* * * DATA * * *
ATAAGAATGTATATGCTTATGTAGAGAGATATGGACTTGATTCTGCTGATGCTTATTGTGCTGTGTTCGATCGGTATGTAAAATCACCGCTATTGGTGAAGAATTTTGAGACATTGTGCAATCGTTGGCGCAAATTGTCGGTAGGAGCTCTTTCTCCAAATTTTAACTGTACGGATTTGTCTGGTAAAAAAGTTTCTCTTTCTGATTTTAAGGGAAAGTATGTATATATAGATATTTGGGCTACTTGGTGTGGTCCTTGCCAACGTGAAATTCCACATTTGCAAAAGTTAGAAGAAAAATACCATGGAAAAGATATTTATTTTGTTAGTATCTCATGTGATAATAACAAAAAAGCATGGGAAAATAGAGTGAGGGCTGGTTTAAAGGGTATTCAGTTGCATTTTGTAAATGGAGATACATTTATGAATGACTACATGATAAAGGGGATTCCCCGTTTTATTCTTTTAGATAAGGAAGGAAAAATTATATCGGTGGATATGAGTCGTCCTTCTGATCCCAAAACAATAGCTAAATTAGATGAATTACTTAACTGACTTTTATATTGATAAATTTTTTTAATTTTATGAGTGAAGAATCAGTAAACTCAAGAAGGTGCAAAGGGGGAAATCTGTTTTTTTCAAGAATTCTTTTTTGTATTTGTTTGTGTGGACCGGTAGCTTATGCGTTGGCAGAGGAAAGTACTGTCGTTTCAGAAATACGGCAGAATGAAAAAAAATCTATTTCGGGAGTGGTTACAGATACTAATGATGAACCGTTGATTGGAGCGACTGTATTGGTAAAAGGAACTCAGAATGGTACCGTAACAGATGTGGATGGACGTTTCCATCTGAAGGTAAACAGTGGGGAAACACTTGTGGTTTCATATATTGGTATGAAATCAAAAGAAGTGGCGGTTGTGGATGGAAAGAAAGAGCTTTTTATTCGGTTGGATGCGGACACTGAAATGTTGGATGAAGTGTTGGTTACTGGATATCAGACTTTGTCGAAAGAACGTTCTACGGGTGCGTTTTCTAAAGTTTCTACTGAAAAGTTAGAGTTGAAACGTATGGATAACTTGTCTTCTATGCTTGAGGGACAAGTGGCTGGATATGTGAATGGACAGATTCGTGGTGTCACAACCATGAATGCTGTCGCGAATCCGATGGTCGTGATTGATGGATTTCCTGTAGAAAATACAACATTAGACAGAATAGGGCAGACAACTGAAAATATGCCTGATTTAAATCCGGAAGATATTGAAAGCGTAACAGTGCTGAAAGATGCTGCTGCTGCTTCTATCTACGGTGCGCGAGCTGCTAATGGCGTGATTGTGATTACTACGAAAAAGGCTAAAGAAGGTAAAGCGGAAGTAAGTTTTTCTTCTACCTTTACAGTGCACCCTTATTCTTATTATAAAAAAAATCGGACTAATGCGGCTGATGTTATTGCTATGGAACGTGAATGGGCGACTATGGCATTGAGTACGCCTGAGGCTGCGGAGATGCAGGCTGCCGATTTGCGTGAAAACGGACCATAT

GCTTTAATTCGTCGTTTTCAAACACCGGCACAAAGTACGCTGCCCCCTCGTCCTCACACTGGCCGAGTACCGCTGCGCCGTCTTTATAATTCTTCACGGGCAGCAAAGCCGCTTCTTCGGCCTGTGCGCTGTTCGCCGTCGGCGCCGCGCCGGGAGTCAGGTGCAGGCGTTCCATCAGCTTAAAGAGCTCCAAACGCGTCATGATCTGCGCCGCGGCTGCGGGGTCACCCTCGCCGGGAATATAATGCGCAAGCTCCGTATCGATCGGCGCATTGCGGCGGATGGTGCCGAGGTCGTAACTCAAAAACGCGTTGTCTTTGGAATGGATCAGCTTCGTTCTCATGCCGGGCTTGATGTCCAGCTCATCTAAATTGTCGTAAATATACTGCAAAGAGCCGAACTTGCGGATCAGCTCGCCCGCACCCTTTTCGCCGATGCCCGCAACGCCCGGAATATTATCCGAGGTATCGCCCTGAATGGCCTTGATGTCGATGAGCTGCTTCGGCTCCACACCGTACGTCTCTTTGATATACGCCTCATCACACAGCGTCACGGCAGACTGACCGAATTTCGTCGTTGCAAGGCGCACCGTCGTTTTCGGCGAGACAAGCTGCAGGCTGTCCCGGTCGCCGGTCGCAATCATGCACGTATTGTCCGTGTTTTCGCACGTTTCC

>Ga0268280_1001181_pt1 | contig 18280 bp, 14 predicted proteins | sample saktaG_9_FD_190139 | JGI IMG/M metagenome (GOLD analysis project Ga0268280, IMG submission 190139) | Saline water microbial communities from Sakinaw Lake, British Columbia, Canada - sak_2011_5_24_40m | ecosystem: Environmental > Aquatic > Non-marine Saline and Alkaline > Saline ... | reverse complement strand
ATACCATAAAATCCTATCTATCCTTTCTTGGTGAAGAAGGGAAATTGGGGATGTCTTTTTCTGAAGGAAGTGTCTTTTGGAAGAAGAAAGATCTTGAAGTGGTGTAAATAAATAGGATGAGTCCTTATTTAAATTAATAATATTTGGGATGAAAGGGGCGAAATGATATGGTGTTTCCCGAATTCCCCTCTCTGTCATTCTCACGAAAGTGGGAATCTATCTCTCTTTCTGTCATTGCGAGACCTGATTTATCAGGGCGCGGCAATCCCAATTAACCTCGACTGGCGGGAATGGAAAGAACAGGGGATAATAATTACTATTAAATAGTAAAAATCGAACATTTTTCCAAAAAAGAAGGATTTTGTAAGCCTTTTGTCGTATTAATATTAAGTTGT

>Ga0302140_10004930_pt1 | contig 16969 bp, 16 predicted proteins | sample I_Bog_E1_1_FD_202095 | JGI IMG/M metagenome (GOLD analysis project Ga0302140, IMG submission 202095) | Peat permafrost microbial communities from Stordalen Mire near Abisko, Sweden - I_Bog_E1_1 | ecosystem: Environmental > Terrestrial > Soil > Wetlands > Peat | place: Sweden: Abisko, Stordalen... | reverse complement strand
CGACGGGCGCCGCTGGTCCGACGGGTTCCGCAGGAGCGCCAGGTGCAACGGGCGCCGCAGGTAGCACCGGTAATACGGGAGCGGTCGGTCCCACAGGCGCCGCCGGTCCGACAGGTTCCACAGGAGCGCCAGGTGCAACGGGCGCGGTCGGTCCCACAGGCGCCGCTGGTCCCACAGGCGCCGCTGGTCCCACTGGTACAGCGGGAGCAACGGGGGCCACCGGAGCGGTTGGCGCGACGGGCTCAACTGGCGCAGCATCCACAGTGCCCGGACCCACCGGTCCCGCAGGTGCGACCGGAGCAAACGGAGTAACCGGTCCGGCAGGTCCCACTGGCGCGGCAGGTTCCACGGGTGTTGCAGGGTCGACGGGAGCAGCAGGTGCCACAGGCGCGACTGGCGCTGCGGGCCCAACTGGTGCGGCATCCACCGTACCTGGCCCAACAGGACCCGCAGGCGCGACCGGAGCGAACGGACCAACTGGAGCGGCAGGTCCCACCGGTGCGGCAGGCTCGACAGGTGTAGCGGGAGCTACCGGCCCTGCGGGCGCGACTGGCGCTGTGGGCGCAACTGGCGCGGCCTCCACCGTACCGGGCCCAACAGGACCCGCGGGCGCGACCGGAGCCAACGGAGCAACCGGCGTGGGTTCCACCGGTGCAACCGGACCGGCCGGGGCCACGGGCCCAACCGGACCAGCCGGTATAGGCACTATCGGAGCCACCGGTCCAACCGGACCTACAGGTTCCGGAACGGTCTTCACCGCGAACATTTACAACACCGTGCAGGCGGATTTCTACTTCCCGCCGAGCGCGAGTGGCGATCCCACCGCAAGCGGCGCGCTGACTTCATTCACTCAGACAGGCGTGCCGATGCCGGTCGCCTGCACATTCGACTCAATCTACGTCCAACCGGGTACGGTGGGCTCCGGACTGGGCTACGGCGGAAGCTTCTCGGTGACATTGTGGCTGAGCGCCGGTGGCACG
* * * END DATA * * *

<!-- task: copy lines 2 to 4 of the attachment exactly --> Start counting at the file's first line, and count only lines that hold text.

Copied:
GCTTTAATTCGTCGTTTTCAAACACCGGCACAAAGTACGCTGCCCCCTCGTCCTCACACTGGCCGAGTACCGCTGCGCCGTCTTTATAATTCTTCACGGGCAGCAAAGCCGCTTCTTCGGCCTGTGCGCTGTTCGCCGTCGGCGCCGCGCCGGGAGTCAGGTGCAGGCGTTCCATCAGCTTAAAGAGCTCCAAACGCGTCATGATCTGCGCCGCGGCTGCGGGGTCACCCTCGCCGGGAATATAATGCGCAAGCTCCGTATCGATCGGCGCATTGCGGCGGATGGTGCCGAGGTCGTAACTCAAAAACGCGTTGTCTTTGGAATGGATCAGCTTCGTTCTCATGCCGGGCTTGATGTCCAGCTCATCTAAATTGTCGTAAATATACTGCAAAGAGCCGAACTTGCGGATCAGCTCGCCCGCACCCTTTTCGCCGATGCCCGCAACGCCCGGAATATTATCCGAGGTATCGCCCTGAATGGCCTTGATGTCGATGAGCTGCTTCGGCTCCACACCGTACGTCTCTTTGATATACGCCTCATCACACAGCGTCACGGCAGACTGACCGAATTTCGTCGTTGCAAGGCGCACCGTCGTTTTCGGCGAGACAAGCTGCAGGCTGTCCCGGTCGCCGGTCGCAATCATGCACGTATTGTCCGTGTTTTCGCACGTTTCC

>Ga0268280_1001181_pt1 | contig 18280 bp, 14 predicted proteins | sample saktaG_9_FD_190139 | JGI IMG/M metagenome (GOLD analysis project Ga0268280, IMG submission 190139) | Saline water microbial communities from Sakinaw Lake, British Columbia, Canada - sak_2011_5_24_40m | ecosystem: Environmental > Aquatic > Non-marine Saline and Alkaline > Saline ... | reverse complement strand
ATACCATAAAATCCTATCTATCCTTTCTTGGTGAAGAAGGGAAATTGGGGATGTCTTTTTCTGAAGGAAGTGTCTTTTGGAAGAAGAAAGATCTTGAAGTGGTGTAAATAAATAGGATGAGTCCTTATTTAAATTAATAATATTTGGGATGAAAGGGGCGAAATGATATGGTGTTTCCCGAATTCCCCTCTCTGTCATTCTCACGAAAGTGGGAATCTATCTCTCTTTCTGTCATTGCGAGACCTGATTTATCAGGGCGCGGCAATCCCAATTAACCTCGACTGGCGGGAATGGAAAGAACAGGGGATAATAATTACTATTAAATAGTAAAAATCGAACATTTTTCCAAAAAAGAAGGATTTTGTAAGCCTTTTGTCGTATTAATATTAAGTTGT